Why Selling More Hasn’t Helped, And 2 Things You Can Do About It Today

Not too long ago, Jill and I were talking with one of our clients.

She gets AMAZING results for her customers, so it’s no surprise that she has a waiting list a mile long.

But the problem was …

No matter how much she would sell, she just couldn’t seem to get ahead.

And so I asked her, “How much does your BUSINESS make every time you make a sale?”

The answer: “What do you mean?” Read more

5 High-Value Things To Spend More Time On As You Step Into Your CEO Shoes

Back when I worked in post-secondary, I had a saying:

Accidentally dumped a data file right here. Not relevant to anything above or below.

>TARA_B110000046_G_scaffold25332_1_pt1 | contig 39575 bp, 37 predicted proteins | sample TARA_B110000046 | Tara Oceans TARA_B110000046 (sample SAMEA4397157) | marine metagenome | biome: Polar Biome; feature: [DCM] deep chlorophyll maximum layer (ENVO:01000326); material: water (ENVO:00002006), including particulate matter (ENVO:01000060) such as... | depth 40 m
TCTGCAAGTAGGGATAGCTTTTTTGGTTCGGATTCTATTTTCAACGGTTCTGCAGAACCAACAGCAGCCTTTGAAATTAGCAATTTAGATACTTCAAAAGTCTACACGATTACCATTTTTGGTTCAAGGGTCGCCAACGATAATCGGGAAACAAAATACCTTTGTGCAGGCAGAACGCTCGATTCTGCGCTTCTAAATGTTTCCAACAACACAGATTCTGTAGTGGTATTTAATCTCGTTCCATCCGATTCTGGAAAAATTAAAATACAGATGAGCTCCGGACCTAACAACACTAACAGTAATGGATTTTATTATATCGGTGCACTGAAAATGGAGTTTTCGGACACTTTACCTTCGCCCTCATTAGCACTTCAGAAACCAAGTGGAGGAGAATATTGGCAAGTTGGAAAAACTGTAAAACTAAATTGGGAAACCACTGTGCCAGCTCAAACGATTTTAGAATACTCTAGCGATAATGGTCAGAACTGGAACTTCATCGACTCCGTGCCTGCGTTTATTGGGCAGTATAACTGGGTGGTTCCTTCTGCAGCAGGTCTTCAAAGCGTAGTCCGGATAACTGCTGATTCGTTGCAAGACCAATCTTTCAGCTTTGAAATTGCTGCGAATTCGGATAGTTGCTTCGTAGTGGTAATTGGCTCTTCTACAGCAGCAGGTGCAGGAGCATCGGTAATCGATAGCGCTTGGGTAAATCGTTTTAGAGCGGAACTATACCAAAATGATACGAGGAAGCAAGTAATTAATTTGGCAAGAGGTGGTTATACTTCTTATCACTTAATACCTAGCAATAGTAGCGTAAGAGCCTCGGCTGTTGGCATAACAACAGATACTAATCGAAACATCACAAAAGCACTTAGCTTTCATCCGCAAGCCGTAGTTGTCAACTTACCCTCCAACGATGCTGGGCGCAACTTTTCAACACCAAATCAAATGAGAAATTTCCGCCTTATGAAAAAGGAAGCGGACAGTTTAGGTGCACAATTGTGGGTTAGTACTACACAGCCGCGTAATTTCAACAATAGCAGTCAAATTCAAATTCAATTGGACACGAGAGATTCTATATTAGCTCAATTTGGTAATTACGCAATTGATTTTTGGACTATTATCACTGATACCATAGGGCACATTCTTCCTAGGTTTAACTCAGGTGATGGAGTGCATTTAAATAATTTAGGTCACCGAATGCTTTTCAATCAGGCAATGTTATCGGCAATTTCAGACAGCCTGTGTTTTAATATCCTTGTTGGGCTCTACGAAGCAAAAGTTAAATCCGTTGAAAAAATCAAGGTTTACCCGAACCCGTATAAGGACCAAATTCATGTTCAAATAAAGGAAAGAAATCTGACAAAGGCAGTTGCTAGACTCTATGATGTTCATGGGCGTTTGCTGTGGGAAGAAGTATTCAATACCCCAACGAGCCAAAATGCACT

My time is my currency.

Few things frustrated me more than having to put in time at a desk, especially when it was busy work or pushing papers around.

Even 5 minutes of low-value work is too much for me.

But I have no problem with doing the high-value work that matters.

Now as you may know, we run an accelerator mentorship of sorts—a 6-month, 1:1 mentorship where we help them structure the inside of their business for sustainable scale.

And in this accelerator, one of the big things we focus on is getting everyone focused on being the CEO of their business.

Which means, they need to be doing their highest value work.

So we get them to track how much time they’re spending on various things, and then together we look at how we can increase the high-value work and decrease the low-value work.

But this begs the question, what constitutes highest value work?

What should you, as the CEO of your business, be doing every day, anyway?